The three convicted members of Russian punk band Pussy Riot have filed for an appeal to the court’s decision. Meanwhile, two other unidentified members of the Russian punk band have fled the country fearing persecution.Maria Alyokhina, Yekaterina Samutsevich, and Nadezhda Tolokonnikova, were found guilty of hooliganism motivated by religious hatred and sentenced to two years in a prison colony. The band of rotating members made headlines for protesting Vladimir Putin inside Moscow’s Cathedral of Christ the Saviour, calling the impromptu performance a “punk prayer,” and asking the Virgin Mary to chase Putin away. The demonstration only lasted about 30 seconds.
Russians were divided by the case, some Russian Orthodox Christians were outraged by their choice to protest in a sacred place, while others have rallied to support Pussy Riot’s right to freedom of speech. Some popular musicians have also showed their support for the the three women, including Madonna, Sting , and Red Hot Chilli Pepper’s front man, Anthony Kiedis.
An excerpt from Yekaterina Samutsevich’s closing statement: Our sudden musical appearance in the Cathedral of Christ the Savior with the song “Mother of God, Drive Putin Out” violated the integrity of the media image that the authorities had spent such a long time generating and maintaining, and revealed its falsity. In our performance we dared, without the Patriarch’s blessing, to unite the visual imagery of Orthodox culture with that of protest culture, thus suggesting that Orthodox culture belongs not only to the Russian Orthodox Church, the Patriarch, and Putin, but that it could also ally itself with civic rebellion and the spirit of protest in Russia.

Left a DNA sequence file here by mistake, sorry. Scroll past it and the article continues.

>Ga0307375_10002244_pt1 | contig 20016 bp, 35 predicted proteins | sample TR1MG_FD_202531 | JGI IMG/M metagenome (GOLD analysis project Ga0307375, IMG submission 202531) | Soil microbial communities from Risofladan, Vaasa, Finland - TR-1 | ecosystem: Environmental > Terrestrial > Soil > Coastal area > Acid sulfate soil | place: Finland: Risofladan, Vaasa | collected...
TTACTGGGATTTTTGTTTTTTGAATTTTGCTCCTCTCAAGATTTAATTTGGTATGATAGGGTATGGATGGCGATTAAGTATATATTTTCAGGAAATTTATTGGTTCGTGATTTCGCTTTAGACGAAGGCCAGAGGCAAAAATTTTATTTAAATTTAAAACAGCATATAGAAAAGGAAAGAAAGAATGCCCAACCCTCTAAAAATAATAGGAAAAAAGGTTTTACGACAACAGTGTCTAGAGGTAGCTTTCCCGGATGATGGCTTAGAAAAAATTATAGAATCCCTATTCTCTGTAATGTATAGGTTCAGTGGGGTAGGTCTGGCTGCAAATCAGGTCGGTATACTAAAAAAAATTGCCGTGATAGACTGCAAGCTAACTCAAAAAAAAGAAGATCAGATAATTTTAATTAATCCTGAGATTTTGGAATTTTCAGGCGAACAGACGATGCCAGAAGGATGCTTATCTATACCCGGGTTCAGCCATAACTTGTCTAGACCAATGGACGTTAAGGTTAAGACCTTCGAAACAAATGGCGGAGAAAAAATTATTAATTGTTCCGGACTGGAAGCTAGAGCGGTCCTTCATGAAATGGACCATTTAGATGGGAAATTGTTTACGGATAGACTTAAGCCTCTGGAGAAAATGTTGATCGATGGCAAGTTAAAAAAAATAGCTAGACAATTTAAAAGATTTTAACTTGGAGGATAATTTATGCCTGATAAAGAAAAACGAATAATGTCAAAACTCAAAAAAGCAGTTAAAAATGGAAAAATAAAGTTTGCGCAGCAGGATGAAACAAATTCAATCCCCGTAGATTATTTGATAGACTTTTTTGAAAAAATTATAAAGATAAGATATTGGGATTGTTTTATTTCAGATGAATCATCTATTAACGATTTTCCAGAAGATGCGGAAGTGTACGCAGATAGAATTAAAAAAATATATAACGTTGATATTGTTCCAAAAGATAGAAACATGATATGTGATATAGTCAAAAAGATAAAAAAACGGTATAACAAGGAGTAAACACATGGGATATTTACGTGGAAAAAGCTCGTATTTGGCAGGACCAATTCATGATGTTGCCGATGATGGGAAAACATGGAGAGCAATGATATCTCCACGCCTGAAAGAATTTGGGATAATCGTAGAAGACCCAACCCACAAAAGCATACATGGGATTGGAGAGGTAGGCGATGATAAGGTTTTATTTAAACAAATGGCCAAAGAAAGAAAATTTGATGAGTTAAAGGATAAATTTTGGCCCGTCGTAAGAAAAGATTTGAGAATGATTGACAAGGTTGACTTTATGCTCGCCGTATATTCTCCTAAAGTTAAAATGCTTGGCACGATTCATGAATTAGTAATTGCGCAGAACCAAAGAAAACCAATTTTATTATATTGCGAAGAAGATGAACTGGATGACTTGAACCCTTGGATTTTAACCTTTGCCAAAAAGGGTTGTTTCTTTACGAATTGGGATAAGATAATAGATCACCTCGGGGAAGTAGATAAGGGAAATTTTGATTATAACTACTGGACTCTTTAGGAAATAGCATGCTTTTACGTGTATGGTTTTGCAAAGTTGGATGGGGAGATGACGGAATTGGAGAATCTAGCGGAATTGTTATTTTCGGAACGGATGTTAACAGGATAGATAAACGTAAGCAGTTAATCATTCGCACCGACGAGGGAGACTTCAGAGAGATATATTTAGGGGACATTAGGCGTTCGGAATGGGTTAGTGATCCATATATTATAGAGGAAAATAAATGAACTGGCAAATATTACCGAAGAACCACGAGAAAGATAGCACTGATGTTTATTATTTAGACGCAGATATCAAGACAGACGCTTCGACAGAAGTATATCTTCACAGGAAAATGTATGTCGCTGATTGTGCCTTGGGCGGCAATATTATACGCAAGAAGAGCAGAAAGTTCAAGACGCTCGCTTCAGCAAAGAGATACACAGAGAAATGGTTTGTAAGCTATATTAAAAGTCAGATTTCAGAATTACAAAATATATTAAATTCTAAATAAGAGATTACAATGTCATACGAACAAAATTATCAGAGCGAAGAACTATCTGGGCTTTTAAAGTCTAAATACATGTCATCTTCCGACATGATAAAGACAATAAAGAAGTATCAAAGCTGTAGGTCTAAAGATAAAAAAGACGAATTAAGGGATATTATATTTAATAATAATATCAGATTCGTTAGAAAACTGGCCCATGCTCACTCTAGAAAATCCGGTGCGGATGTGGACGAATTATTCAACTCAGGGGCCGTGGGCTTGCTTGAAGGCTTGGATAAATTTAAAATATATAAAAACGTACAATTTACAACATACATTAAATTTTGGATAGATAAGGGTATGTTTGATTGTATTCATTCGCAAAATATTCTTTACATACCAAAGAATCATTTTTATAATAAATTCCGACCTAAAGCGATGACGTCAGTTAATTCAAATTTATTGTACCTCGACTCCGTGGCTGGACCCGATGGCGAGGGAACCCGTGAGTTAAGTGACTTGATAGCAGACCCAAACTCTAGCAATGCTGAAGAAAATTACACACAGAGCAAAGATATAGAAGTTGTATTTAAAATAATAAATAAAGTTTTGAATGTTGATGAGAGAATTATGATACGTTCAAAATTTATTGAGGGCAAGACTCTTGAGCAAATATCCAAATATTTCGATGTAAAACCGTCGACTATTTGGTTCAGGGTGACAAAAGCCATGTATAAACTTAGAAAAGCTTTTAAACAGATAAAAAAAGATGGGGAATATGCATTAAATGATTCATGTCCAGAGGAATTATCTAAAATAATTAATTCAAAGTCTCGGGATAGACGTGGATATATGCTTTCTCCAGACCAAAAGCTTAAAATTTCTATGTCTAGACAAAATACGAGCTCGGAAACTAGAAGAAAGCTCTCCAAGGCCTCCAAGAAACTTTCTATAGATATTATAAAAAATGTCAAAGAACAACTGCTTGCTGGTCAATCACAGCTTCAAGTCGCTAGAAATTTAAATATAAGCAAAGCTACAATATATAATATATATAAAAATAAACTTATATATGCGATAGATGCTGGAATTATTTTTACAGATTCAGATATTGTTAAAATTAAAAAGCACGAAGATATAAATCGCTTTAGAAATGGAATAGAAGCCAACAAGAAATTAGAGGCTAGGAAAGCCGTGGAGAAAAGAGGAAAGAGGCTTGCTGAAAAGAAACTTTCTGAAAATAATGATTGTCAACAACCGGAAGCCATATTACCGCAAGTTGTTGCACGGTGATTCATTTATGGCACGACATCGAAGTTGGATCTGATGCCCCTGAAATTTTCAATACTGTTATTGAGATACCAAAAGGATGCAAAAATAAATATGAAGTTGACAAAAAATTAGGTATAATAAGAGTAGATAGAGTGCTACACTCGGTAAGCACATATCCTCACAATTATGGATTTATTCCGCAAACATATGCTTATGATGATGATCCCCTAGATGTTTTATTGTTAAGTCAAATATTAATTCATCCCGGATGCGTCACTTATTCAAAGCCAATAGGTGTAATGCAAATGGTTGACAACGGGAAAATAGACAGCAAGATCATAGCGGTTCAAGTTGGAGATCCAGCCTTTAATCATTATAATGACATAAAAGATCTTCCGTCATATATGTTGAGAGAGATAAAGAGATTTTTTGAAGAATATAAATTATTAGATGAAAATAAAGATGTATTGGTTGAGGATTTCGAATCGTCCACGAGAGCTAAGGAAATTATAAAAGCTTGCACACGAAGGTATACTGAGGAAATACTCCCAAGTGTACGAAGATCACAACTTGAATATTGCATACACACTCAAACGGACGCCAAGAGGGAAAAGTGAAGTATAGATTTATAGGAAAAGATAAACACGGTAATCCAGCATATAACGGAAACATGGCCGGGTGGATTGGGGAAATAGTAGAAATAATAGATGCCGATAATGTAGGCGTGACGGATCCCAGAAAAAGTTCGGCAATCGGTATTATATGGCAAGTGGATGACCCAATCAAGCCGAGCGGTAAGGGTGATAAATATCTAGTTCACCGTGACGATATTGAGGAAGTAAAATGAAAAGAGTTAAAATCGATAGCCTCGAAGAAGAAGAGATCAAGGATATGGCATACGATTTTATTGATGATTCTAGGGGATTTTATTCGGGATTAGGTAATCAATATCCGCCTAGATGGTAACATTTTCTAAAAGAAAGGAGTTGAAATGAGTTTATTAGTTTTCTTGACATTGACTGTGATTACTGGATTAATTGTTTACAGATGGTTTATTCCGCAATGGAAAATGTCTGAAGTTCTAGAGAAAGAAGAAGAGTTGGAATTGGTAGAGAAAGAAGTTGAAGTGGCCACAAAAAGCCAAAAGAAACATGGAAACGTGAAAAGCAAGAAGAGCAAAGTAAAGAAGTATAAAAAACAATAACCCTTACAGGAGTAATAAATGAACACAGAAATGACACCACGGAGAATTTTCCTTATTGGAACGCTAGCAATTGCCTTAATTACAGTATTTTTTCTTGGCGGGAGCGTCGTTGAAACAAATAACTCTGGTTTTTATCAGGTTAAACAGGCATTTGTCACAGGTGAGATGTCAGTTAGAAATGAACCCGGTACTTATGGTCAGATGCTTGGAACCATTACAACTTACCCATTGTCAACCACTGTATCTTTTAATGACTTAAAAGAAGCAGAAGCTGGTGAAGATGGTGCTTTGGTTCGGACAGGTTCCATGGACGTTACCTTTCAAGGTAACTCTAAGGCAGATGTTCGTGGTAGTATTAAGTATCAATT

—Translated by Maria Corrigan and Elena Glazov-Corrigan.
—Translations edited by Liora Halperin, Katharine Holt, Vera Koshkina, Ainsley Morse, Rebecca Pyatkevich, Sasha Senderovich, and Bela Shayevich.
In comic book news… I found this political satire web-comic called Super Putin. I am not sure what the writer’s thoughts on Putin are, but the writer Sergei Kalenik told the AFP “We wanted to stir Russia’s depressing political scene and create some dialogue.” Kalenik is a young PR freelancer, which makes you wonder about the ambivalent message. Is this Pro-Putin? Or is it an absurd way to criticize Putin by complimenting him to such an extreme while portraying his dissidents as mindless zombies. According to some comments on the web-comic’s site, government officials are using blue sirens to plow through traffic in Moscow, which sparked average Russians to protest by putting blue buckets on top of their cars and sometimes on their heads. Super Putin came out last year before Putin became president. You can read it in English here